An anion-exchange chromatography column is prepared by introducing EMD TMAE gel sold by E. Merck into a column, through which 1 M sodium hydroxide NaOH is first passed for the purposes of disinfection. The column is then equilibrated with 20 mM Tris buffer at pH 7.5.
A cation-exchange chromatography column is prepared by introducing EMS SO3 gel sold by E. Merck into a column, through which 1 M sodium hydroxide is also passed, followed by 20 mM Tris buffer at pH 7.5.
A metal-chelation affinity chromatography column is prepared by introducing Sepharose® FF chelating gel sold by Pharmacia into a column, through which is passed 1 M sodium hydroxide and then water, followed by loading it with CaCl2 at 3 g/l; the column is then rinsed with water, after which 0.5 M NaCl 20 mM Tris buffer at pH 7.5 is passed through.
A harvest of rabies virus cultured on Vero cells is filtered using a membrane whose cutoff threshold is 0.65 μm and then on a membrane whose cutoff threshold is 0.45 μm.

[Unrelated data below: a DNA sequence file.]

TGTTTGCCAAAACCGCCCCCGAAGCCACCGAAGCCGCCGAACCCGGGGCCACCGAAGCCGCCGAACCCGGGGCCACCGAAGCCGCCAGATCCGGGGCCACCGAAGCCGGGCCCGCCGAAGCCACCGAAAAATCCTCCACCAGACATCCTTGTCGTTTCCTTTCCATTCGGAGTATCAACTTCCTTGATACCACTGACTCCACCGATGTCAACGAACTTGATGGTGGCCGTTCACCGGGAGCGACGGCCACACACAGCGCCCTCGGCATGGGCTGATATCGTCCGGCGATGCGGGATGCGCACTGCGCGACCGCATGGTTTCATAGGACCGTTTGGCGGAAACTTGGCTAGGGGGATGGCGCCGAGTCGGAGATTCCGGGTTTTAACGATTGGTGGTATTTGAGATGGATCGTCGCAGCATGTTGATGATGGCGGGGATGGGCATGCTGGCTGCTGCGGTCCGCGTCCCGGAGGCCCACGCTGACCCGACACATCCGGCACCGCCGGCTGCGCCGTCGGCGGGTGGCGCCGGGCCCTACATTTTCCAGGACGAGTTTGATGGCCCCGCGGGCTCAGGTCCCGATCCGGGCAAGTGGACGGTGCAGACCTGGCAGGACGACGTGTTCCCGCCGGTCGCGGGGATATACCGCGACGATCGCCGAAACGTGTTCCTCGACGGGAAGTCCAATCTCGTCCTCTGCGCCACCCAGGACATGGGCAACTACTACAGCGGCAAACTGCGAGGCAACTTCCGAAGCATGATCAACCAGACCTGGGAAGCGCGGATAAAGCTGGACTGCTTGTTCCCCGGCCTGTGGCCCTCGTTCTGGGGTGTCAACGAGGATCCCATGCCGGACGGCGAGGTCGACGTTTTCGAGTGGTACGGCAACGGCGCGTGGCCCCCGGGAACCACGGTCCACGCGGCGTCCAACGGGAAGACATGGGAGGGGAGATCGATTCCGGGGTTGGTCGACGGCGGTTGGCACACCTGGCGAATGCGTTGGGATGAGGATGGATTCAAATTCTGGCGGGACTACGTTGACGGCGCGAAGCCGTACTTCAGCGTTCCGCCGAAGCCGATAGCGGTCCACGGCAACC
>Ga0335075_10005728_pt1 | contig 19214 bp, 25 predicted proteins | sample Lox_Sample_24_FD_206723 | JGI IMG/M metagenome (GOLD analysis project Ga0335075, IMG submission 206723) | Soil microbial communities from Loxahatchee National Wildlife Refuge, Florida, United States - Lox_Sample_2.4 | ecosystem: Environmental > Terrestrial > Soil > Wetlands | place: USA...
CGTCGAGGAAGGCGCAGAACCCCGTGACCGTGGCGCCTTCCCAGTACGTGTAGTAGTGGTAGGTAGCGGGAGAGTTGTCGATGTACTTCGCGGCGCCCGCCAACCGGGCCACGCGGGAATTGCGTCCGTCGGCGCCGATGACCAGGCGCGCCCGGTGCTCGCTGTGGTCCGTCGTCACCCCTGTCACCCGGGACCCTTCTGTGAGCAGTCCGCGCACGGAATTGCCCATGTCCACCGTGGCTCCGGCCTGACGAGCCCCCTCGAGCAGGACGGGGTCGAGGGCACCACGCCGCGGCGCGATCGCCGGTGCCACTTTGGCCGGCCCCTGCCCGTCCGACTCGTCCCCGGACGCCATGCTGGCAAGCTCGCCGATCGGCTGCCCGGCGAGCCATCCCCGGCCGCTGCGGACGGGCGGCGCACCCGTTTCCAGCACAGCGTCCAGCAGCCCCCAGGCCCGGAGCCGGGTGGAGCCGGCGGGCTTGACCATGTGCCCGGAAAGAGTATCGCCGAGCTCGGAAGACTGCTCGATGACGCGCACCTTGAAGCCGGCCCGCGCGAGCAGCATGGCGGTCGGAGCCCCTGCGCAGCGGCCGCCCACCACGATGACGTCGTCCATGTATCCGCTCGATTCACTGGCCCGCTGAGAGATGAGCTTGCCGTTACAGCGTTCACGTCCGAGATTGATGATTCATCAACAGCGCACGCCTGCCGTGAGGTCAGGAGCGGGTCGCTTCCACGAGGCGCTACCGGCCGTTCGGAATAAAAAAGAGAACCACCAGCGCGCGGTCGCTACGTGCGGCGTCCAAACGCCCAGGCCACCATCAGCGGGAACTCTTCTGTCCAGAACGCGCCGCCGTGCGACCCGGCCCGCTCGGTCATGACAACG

This harvest consists of a viral suspension in culture medium also comprising cellular DNA as well as proteins originating both from the Vero cells and from the culture medium. The filtered crude harvest is passed through the anion-exchange chromatography column prepared as described in Example 1. The non-bound part, containing proteins and DNA, is collected at the column outlet for assay purposes. The column is rinsed with 0.1 M NaCl 20 mM Tris buffer at pH 7.5 and the bound viruses are then eluted by passing 0.4 M NaCl 20 mM Tris buffer at pH 7.5 through the column until the characteristic peak for the viruses has passed. The eluate from the first column is diluted to 1/4 in line with 20 mM Tris buffer at pH 7.5 and then introduced into the cation-exchange chromatography column prepared according to Example 1.